Writerly Thursday

(Wednesday has come and gone, so Thursday will have to do.)

1. Last Sunday evening, my book club had the honor of Skyping with author Jamie Ford about his debut novel HOTEL ON THE CORNER OF BITTER AND SWEET. (One of my 2010 faves!) I first met Jamie when he came to Cincinnati for a reading and signing. He was very approachable, and we chatted about his book, being halfies, and writing in general. I’ve kept in touch with him via Twitter and his blog, so I knew he sometimes did these Skype chats with readers, and I felt comfortable asking him to do one with us. And I am SO glad that I did. Even though the dumplings I made turned into a disaster (they wouldn’t cook all the way through! — thank goodness I bought sushi too) my fellow book clubbers pretty much thought I was the bomb dot com for “knowing” an author and getting him to chat with us. Jamie said lots of authors do it, so if you’re in a book club, don’t be afraid to ask!

Sadly I forgot to take photos of the chat, but this is more or less how it went down:


2. Jennifer Tomscha describes the singular pain of trying to make a life out of birthing watermelons. (Oh, just read it. It’s lovely, and it will make sense.)

Of course, figuring out how to live in this world is not only a writer’s affliction. Each person has to wake up every morning and determine how she is going to survive, how to manage the economies of life, how to create room within these economies for what she loves. But for the writer, this task is particularly difficult, in part because the choice to create a life of letters is a choice that has to be made every day, even on the days that don’t seem fruitful.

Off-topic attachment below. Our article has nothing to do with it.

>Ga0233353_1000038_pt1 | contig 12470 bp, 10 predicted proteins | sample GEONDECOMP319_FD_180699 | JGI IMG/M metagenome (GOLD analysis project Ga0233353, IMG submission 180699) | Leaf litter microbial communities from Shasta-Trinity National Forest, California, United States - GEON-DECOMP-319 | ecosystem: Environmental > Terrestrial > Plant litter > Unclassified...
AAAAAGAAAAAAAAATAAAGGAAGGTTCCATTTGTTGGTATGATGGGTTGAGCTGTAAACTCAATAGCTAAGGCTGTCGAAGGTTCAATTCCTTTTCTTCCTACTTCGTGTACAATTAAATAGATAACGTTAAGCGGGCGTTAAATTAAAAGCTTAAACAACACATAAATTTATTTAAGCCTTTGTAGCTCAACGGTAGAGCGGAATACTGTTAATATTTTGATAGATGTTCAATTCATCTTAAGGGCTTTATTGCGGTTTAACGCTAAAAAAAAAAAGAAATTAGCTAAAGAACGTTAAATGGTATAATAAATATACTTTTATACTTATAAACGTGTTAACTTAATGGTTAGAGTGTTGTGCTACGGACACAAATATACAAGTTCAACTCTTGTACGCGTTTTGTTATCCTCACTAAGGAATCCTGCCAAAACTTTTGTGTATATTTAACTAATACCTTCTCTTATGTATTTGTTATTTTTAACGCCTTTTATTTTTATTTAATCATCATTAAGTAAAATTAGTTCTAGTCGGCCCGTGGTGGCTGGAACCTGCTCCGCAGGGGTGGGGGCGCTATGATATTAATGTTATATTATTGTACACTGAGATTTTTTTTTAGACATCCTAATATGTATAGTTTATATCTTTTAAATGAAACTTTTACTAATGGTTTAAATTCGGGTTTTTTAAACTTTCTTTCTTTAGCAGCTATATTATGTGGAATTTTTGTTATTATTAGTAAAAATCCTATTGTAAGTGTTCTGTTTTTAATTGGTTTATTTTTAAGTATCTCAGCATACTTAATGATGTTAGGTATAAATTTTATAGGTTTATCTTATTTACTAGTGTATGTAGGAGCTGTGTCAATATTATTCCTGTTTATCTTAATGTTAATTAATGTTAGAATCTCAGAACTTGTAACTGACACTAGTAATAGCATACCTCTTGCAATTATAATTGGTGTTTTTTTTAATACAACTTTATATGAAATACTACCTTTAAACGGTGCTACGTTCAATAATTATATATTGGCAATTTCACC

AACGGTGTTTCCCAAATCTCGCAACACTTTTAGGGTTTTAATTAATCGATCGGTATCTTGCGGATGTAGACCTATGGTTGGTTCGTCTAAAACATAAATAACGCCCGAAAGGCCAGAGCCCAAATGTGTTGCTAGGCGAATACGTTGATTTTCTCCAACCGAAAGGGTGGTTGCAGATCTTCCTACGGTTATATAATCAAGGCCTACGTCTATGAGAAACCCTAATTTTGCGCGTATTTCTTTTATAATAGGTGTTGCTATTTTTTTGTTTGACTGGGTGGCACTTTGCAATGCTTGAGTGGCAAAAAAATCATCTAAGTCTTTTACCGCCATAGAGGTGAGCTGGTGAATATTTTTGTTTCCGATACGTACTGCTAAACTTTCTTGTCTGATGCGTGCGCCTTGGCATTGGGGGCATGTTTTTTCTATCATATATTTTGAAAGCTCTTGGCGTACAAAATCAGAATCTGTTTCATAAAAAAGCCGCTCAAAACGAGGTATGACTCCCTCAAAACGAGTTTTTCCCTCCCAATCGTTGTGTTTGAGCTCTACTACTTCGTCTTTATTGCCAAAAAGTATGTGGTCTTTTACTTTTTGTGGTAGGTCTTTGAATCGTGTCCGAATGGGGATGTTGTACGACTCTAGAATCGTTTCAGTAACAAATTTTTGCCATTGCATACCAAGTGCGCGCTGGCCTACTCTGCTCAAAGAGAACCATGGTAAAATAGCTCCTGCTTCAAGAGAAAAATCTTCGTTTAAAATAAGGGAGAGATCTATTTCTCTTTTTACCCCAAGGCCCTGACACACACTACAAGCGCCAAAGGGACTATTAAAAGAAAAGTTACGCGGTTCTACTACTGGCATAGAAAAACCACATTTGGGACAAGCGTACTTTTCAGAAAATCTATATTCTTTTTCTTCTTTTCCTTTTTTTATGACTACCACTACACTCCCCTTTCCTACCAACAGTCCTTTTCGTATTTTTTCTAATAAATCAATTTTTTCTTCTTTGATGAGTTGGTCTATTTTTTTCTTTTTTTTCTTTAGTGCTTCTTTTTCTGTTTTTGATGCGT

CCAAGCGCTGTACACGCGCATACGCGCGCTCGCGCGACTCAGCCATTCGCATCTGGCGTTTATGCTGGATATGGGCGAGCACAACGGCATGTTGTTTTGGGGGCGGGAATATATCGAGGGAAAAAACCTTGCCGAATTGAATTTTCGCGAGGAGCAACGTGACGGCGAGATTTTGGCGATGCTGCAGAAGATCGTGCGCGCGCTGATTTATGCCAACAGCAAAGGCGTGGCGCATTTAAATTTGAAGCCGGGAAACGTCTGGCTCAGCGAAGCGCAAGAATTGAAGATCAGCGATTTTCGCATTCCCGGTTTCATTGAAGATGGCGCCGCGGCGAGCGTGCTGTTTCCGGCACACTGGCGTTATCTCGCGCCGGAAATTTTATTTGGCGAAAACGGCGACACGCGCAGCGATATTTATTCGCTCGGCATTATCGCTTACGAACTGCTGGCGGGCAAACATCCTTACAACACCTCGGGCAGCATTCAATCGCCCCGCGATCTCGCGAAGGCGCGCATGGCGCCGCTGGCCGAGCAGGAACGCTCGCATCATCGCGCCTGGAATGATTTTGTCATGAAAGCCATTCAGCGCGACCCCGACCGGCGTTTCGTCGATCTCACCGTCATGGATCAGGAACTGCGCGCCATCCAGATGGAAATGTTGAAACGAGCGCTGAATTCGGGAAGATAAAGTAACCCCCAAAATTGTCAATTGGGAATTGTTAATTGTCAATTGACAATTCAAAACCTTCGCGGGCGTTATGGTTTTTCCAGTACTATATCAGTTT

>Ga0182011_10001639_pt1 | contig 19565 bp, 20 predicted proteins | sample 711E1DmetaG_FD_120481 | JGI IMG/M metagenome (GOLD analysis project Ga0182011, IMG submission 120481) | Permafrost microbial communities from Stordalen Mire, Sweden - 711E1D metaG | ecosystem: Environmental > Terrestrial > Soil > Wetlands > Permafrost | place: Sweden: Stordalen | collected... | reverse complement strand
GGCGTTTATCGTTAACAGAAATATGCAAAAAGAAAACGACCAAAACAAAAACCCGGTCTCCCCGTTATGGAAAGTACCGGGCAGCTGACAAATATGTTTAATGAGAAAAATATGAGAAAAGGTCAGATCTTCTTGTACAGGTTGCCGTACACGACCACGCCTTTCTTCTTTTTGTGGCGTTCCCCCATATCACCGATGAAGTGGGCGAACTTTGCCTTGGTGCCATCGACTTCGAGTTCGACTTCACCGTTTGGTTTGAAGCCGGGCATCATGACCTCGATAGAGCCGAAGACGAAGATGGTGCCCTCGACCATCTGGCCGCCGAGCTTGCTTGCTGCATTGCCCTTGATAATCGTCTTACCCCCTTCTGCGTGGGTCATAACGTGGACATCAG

3. Last but not least, Onnesha Roychoudhuri (try saying that 3 times fast) gives a fascinating look at Amazon’s role in publishing, as well as a little history of the biz before-Amazon.

What happens when an industry concerned with the production of culture is beholden to a company with the sole goal of underselling competitors? Amazon is indisputably the king of books, but the issue remains … “what kind of king they’re going to be.” A vital publishing industry must be able take chances with new authors and with books that don’t have obvious mass-market appeal. When mega-retailers have all the power in the industry, consumers benefit from low prices, but the effect on the future of literature—on what books can be published successfully—is far more in doubt.


  1. Although I have been enjoying your home blog and those you post on writerunboxed et al, I found your reference to ‘coming to Cincinnati’ of particular interest as I spent my first 50 years there and it still runs in my veins. Are you with WD?

  2. Alex-
    Oh, another Cincy connection! Fun. :) No, I’m not with WD. I came here after college because my boyfriend Andy had been hired by P&G. I got a job with a design firm and have been working there ever since. Well, until last month, when I quit to pursue writing full-time. :P

    I have met a few WD folks, though. Chuck Sambuchino of Guide to Literary Agents is a buddy, and I met Jane Friedman before she took her UC post, although she probably wouldn’t remember me.

    Isn’t it funny what a small world this is? :)

  3. I would have never thought to skype an author during book club. What a great idea! Thanks! (Still haven’t read Jamie’s book yet, but it’s on my TBR list.)

  4. Love the drawing! That Amazon quote is a bit scary. I hadn’t really thought about that…I’m going to continue being a wallflower and watch what will happen.

  5. OMG yes, that drawing is so much better than a picture could ever be! It really made me smile.

    That’s amazing that you got to Skype with him; I’d heard of authors doing that, but I didn’t realize it could be as simple as just asking. How long did you speak? Did you have a lot of questions? What was he like?

  6. We talked for about 30 min (which was perfect — I wouldn’t have wanted to go over 45 min, just as a consideration on his time) and he was awesome. Just very friendly, down-to-earth, “normal.” He even talked about how HE geeked out getting to meet some of his favorite authors, which was just so ironic, hehe.

    We didn’t have a list of questions, but I did ask the group to have a few thoughts prepared in their minds ahead of time, that way we wouldn’t be sitting there like morons. More questions developed naturally as we talked.

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